The Red Sox aren’t going to trade him, but he’s the kind of chip that would open the door to acquiring the best players in the game. Expect Boston to keep him and make the foundation of their future instead.
Under Team Control For Six Years: Pre-Arb, Arbitration
While my own biases would probably lead to a preference of Bogaerts over Buxton, consensus within the prospect community and team officials is that Buxton is the #1 prospect in the sport, with his crazy athleticism making up for the fact that he’s a couple of years away from contributing at the big league level. His utter domination of the Midwest League showed that he was more advanced than expected after being drafted out of high school, and while he’s got a long ways to go, there’s no question that he has superstar potential.
There’s probably a bit more risk here than with Bogaerts, though. Not just in proximity to the big leagues, as more problems can become apparent as he rises through the system, but there’s a pretty long line of super toolsy center field prospects who never amounted to much. Center field is becoming something of an offensive position, and the offensive bar is higher at this up-the-middle spot than any of the other three. Having the physical skills to handle center field is great, but Buxton’s going to have to hit to live up to the hype, and projecting how well a guy like this will hit when he’s a 19-year-old in A-ball is difficult.
But, the upside is simply too high to ignore. If he hits, he’s in the conversation for best player in the game, and he hasn’t given any reason to think that he won’t hit, at least not yet. He’s a very high risk/high reward asset for this high on the list, but the reward is high enough to justify it.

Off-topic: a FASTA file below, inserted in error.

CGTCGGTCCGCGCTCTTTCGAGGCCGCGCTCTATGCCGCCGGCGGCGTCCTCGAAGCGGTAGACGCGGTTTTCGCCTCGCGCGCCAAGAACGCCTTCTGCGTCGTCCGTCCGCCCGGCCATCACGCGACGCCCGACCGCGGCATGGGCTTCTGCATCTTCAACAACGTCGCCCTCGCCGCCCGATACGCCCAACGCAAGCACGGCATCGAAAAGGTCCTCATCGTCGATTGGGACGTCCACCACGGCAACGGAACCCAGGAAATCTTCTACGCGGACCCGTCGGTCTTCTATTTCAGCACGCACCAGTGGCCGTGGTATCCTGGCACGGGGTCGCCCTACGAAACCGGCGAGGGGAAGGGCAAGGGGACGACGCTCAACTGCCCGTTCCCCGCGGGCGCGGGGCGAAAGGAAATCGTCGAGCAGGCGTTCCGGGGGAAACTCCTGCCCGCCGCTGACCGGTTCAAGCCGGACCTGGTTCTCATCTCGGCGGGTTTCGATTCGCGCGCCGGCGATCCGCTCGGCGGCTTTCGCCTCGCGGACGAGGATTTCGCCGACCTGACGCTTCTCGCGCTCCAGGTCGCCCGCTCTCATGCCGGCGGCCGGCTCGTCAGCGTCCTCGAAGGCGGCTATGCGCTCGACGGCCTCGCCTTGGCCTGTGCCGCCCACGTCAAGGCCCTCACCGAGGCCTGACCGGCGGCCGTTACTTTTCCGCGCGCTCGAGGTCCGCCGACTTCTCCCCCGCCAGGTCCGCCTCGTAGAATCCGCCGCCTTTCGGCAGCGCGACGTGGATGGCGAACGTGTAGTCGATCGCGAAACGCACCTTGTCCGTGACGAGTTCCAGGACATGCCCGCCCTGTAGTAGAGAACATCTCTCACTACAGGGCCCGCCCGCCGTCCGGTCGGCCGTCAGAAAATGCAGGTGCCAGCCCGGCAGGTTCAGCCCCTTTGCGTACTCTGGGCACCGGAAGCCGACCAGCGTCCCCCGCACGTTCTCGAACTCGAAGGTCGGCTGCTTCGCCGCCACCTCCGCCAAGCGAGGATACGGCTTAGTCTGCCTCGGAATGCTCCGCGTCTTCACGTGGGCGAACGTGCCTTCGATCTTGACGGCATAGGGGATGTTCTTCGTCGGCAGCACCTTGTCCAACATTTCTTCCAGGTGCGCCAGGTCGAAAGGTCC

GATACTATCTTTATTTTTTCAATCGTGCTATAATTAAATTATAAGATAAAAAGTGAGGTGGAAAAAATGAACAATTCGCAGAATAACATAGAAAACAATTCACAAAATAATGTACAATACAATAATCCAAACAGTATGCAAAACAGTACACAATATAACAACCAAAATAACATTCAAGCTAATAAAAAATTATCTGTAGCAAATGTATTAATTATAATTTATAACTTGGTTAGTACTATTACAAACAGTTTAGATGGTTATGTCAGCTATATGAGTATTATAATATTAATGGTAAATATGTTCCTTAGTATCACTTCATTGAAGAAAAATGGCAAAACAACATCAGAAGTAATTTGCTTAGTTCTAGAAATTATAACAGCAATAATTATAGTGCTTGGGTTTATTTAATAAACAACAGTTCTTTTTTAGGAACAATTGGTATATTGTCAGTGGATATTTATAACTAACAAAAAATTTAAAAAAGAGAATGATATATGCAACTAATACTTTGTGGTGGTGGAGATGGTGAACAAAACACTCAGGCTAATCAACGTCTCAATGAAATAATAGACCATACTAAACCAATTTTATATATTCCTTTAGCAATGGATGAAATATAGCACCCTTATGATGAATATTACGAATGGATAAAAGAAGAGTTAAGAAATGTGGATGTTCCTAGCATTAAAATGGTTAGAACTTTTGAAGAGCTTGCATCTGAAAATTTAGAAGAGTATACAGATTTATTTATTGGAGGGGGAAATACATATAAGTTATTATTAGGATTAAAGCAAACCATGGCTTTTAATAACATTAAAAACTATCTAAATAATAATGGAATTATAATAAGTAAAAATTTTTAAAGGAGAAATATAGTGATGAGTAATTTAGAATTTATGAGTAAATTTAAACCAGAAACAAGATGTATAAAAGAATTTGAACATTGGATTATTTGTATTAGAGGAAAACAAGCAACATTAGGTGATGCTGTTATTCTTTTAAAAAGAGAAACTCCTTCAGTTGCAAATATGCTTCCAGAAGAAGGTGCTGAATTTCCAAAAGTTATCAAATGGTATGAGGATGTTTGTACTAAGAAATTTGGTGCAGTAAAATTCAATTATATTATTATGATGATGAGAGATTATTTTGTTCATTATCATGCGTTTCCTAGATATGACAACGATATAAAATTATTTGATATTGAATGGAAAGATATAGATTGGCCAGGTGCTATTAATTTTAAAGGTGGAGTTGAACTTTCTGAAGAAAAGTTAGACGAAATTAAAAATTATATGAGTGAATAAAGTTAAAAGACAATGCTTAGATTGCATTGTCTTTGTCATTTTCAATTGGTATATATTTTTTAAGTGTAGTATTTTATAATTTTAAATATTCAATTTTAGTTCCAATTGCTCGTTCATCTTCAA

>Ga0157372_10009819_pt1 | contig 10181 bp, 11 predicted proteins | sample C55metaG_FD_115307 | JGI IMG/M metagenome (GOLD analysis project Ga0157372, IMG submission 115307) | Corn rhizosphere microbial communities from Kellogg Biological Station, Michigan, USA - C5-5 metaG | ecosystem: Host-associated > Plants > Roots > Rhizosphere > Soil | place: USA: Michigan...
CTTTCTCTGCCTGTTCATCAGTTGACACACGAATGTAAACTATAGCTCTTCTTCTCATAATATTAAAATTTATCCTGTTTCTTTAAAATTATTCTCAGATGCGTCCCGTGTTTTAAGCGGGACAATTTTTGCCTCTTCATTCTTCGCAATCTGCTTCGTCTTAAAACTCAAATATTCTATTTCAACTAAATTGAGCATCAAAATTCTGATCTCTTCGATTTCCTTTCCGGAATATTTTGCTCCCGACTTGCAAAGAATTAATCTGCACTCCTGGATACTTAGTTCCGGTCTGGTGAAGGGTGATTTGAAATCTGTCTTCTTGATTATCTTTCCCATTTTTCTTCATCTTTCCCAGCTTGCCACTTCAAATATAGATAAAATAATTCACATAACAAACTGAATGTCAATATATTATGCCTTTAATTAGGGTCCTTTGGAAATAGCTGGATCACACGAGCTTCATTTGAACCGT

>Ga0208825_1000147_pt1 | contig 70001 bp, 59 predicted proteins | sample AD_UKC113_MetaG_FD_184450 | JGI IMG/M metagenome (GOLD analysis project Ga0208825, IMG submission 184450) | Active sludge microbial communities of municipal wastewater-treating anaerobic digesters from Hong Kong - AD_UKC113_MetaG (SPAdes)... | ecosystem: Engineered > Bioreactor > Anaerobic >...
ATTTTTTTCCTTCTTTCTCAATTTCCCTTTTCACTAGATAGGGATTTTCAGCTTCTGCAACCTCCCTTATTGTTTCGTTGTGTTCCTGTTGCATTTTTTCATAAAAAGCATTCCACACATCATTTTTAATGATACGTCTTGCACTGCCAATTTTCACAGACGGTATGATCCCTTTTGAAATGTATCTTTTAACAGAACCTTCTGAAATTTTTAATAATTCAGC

|26||374||12.0 %||22.2 %||.301||.383||.514||.385||149||-4.6||1.9||3.4|
Under Team Control Through 2017: Pre-Arb, Arbitration
Kipnis’ next extra base hit will make his 2013 total equal to his 2012 total. The power surge has taken his game up a notch, and was really the missing ingredient in his overall package of skills. If he can keep driving the ball the way he has been, he’ll settle in as a perennial All-Star.
And yet, he’s two spots lower on this list than he was a year ago. How does a player fall on the trade value list while having a breakout year? This is the nature of depreciating years of team control. Since last year’s list, he’s lost one year of league minimum control, and so the Indians have essentially banked a huge premium in his performance over the last year. That’s value that was transferred from Kipnis to the team, and can’t be acquired by another team. Even as players improve, their trade value diminishes as they march closer towards free agency.